Light rain this morning so I didn’t go for my walk.  I met Stephen Volk on the stairwell and we walked down to the main bar together.  He apologised for missing the Hersham launch (he popped his head around the door and the room was full) and I thanked him for the mention in his new PS collection (it includes The Arse-Licker, his story from my Anatomy Of Death anthology) and, as ever, it was a real treat to talk to him.  At the bottom of the Disney Princess staircase we met Marie & Paul, then the Williams, before Sue joined us (and we had pictures taken with Tallis’ Zombie bear).  Sue & I went for breakfast and saw and chatted with Ian and Simon Morden on the stairs.  In the restaurant, I finally saw Graeme Reynolds & Charlotte McDonald to say hello to.
Tallis Williams, me and the Zombie Bear
We dropped our cases off and checked out, then I chatted with Peter, Phil and James, all of us still really chuffed about the launch.  Jay & Selina joined us and then Phil had to leave, so it was hugs all round, the first goodbye of the day.  That’s the bummer about the last day of a Con, saying goodbye as people head off, knowing you might not see them again for a year - thank goodness for Facebook!  Richard, Peter, Steve, Sue and I went into the back bar and chatted as we drank tea.  Wayne joined us, then Simon Morden, then the Williams.  It was Michelle’s first Con and she'd enjoyed it and it was nice to see Tallis getting more confident as the weekend went by.  Had a long chat with Simon about writing and plans, perhaps the longest natter we’ve had since we first met up at the Masters Of Terror day in London back in 2000.  After Jim and Chris came to say their goodbyes (more big hugs), I went onto the terrace to take pictures of the view and found Sharon Ring out there taking pictures of the boats.
Sunday in the back bar - me, Peter, Richard
Went into the Joe Hill panel, where he was interviewed by Peter Crowther - Sue & I saw him at WFC in Brighton (at the time she didn’t know his parentage) and this time was even better.  He’s a great speaker, engaging, witty and funny and his stories ranged from hilarious to powerful and raw.  One of my favourite events of the Con.

For lunch, Peter suggested we try the café at the top of the funicular and it was a good choice.  We sat upstairs, all had paninis and a good chat - Wayne liked my Live & Let Die t-shirt, which led to us discussing Robert McGinnis and poster art in general (he & I share a dislike of modern ‘here’s a picture’ posters - step forward the Daniel Craig Bond’s).  All too soon it was time for Steve & Wayne to go and, as ever, their goodbye hugs were just a little bit tighter than normal.  It’s been great to see and spend so much time with them this weekend that it’s genuinely a wrench to say goodbye.  Peter went back to the Con but Sue & I decided to go for a walk instead (she wanted an ice cream too).  We walked along the front, got to the harbour and decided to keep going - the sky was clear, conversation was good and we were almost at the North Bay before turning back.  I thoroughly enjoyed it.  Back at the Grand, Mark Morris came over to say hello - we caught up and finally, after years of trying, had a little bit of a chat about the Three Investigators.  It was really good to see him.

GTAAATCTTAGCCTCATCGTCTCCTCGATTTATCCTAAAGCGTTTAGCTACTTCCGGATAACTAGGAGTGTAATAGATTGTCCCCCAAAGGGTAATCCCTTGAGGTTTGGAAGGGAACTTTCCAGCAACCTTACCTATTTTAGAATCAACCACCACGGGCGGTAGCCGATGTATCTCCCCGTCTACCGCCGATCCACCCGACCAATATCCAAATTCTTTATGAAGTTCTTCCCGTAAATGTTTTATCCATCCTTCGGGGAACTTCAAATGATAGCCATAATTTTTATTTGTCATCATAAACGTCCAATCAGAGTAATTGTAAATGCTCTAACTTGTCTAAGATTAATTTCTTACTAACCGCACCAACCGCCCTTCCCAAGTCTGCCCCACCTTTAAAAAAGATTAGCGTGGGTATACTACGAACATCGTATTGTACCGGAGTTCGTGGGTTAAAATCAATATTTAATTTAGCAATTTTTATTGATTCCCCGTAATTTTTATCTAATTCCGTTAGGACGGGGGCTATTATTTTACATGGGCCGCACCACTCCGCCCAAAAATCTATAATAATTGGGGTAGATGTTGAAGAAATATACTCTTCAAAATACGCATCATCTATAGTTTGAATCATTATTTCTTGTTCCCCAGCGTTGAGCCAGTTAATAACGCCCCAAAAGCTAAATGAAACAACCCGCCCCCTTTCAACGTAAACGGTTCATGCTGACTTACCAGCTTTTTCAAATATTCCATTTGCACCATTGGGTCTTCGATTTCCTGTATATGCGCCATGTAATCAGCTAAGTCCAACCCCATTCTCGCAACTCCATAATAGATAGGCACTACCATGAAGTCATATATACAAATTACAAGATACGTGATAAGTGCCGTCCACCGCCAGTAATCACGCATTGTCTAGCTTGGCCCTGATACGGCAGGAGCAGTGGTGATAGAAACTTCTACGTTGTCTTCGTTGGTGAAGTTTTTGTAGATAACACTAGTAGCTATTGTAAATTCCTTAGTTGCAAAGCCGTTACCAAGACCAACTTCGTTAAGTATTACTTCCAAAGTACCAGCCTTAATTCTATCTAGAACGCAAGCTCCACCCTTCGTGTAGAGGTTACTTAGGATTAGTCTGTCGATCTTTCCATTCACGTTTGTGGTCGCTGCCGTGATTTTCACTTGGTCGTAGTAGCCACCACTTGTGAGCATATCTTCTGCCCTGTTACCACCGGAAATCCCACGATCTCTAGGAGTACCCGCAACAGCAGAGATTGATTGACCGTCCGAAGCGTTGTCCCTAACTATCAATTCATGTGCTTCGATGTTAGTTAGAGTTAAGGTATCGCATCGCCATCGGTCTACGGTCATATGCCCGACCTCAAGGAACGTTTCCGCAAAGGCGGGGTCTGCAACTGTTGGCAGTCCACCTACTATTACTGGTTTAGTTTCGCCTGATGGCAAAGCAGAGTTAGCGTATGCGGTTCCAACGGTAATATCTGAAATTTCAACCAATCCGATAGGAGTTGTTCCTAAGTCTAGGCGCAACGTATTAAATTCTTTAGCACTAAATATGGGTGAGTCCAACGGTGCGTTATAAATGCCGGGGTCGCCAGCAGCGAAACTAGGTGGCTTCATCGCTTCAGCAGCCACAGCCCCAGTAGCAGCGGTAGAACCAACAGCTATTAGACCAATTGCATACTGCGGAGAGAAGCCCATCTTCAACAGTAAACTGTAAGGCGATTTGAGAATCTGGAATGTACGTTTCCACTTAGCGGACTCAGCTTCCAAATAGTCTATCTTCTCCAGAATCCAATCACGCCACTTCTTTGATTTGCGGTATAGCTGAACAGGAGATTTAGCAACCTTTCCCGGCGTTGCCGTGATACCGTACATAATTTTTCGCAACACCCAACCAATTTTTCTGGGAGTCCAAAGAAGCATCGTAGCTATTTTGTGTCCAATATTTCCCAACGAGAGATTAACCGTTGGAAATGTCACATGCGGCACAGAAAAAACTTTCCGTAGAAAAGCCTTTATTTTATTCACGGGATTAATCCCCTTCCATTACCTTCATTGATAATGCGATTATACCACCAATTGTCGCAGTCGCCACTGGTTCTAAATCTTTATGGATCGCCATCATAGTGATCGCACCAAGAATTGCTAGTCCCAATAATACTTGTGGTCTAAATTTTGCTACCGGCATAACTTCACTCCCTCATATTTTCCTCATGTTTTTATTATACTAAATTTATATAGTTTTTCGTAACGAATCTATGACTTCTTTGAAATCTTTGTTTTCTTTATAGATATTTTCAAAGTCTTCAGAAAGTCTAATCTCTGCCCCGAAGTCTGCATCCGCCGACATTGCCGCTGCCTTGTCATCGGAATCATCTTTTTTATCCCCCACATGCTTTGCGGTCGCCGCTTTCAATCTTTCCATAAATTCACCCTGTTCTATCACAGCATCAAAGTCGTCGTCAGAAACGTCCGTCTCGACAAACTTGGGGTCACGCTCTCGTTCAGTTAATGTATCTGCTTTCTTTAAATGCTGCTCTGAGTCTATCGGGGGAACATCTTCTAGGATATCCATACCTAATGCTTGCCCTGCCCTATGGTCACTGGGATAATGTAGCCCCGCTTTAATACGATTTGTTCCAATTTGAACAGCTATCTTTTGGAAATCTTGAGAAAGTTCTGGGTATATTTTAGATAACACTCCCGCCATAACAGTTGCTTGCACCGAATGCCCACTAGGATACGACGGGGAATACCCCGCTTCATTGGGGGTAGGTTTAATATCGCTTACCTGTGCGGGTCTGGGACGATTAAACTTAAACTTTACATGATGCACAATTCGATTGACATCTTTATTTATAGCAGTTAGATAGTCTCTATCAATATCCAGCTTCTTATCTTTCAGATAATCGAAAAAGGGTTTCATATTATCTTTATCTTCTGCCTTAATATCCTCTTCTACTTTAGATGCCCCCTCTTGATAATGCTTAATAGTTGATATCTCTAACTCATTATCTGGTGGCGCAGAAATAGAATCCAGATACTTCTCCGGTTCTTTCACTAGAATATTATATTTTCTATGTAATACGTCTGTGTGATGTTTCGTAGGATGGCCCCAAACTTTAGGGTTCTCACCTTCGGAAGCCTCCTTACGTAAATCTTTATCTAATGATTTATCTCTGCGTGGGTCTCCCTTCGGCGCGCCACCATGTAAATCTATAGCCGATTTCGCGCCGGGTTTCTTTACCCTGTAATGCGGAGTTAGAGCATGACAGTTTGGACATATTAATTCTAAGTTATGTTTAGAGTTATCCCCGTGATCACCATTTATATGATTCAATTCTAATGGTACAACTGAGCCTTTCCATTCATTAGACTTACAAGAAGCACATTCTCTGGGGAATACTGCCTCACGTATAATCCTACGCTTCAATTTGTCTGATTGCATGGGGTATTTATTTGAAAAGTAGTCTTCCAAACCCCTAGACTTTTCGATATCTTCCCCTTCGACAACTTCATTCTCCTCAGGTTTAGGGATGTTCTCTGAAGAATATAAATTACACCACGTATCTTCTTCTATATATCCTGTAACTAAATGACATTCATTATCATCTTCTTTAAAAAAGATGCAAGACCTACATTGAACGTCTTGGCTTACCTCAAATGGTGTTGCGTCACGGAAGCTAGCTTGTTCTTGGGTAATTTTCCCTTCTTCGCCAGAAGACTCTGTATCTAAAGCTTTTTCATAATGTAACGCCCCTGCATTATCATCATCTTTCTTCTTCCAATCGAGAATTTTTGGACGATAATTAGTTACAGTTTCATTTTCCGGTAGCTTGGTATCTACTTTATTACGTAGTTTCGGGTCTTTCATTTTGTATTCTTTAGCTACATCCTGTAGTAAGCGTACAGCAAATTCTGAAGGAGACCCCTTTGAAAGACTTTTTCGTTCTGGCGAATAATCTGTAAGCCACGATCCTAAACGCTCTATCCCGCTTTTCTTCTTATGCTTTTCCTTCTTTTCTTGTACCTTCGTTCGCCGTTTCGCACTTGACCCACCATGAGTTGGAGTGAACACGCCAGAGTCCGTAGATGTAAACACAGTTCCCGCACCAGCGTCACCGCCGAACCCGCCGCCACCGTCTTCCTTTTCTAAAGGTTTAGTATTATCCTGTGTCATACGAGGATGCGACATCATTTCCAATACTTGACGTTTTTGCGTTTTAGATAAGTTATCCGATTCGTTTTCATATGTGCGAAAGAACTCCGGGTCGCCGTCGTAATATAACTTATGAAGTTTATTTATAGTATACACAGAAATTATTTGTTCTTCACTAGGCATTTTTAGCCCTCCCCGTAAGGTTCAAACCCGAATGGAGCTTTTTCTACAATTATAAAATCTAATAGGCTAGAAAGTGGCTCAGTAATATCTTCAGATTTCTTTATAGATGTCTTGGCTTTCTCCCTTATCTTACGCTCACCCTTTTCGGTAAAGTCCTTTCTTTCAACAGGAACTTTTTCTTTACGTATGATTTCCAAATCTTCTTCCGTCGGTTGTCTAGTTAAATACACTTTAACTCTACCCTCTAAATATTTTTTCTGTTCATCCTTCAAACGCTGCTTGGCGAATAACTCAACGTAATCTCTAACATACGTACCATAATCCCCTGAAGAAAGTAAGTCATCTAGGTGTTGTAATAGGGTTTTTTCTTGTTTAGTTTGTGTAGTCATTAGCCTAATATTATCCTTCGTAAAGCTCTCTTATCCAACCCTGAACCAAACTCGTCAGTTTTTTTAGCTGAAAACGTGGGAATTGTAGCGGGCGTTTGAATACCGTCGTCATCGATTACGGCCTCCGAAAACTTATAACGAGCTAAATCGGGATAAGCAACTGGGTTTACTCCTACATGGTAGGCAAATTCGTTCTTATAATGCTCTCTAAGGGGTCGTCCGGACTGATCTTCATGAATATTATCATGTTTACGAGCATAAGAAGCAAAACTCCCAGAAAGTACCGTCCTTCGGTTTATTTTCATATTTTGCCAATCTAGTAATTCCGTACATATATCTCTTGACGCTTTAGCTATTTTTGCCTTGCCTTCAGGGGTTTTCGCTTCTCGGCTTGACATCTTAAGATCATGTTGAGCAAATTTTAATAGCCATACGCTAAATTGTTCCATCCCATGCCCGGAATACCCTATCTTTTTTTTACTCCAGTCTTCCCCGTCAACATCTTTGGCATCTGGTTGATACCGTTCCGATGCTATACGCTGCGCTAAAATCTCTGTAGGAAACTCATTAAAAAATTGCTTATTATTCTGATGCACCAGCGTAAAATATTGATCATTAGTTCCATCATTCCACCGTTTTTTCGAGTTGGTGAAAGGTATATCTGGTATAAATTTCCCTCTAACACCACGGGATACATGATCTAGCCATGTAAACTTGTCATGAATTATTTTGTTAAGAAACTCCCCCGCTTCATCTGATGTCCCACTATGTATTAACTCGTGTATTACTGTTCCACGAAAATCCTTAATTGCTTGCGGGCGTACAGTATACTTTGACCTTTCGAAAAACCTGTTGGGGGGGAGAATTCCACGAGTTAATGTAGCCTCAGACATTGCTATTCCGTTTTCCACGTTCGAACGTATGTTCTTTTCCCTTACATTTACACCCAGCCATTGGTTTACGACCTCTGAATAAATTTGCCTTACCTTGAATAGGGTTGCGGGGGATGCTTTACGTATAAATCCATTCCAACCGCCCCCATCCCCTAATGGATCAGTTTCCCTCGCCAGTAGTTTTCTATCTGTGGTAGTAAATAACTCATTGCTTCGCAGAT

Me and Adam Millard in the mirror, in the queue
Leaving Sue with her Kindle and a cup of tea, I went to the Royal for the Awards ceremony and stood chatting with Adam Millard in the queue.  He & I secured a sofa and were joined by Peter, David Price, Martin Roberts and Helen Hopley (she & I knelt on the floor).  Neil Bond came over to wish me luck and I stood with Graeme Hurry and Steve Volk for the ceremony itself.  King For A Year didn’t win, which was a disappointment, but there were some nice surprises and it was a genuinely lovely moment when the Karl Edward Wagner Award was given to the redcoats past and present.  Seeing Pixie on stage, emotional and lost for words for all the right reasons, was wonderful.  It was also a treat to see Priya Sharma win too - wonderful person, great writer!

Then it was time to go.  I shook hands, said goodbyes, congratulated Alex on the award and Con and headed back to the Grand.  I had a chat with John Travis and Terry in the main bar, got Sue, said goodbye to Ian then went to get our cases, which was more complicated than it should have been.  We found them and were joined by Laurel Sills (the mysterious girl in one of my photo’s from Brighton) who came back to the station with us.

We made our connection with minutes to spare at York, talked all the way to Kettering and got in for 8.15.  Alison & Dude met me at the station - he came running over and jumped into my arms, which was a great way for the weekend to end - then I hugged Sue and said goodbye.
Sue on the staircase
FantasyCon by the sea was another great Con, full of fantastic people, company and conversations.  Although I wasn’t keen on the two-venue approach (I’d have preferred everything to be in one), Scarborough was a great location, the faded glamour of The Grand Hotel was perfect and it was so good to see old friends and make new ones.
Glorious Scarborough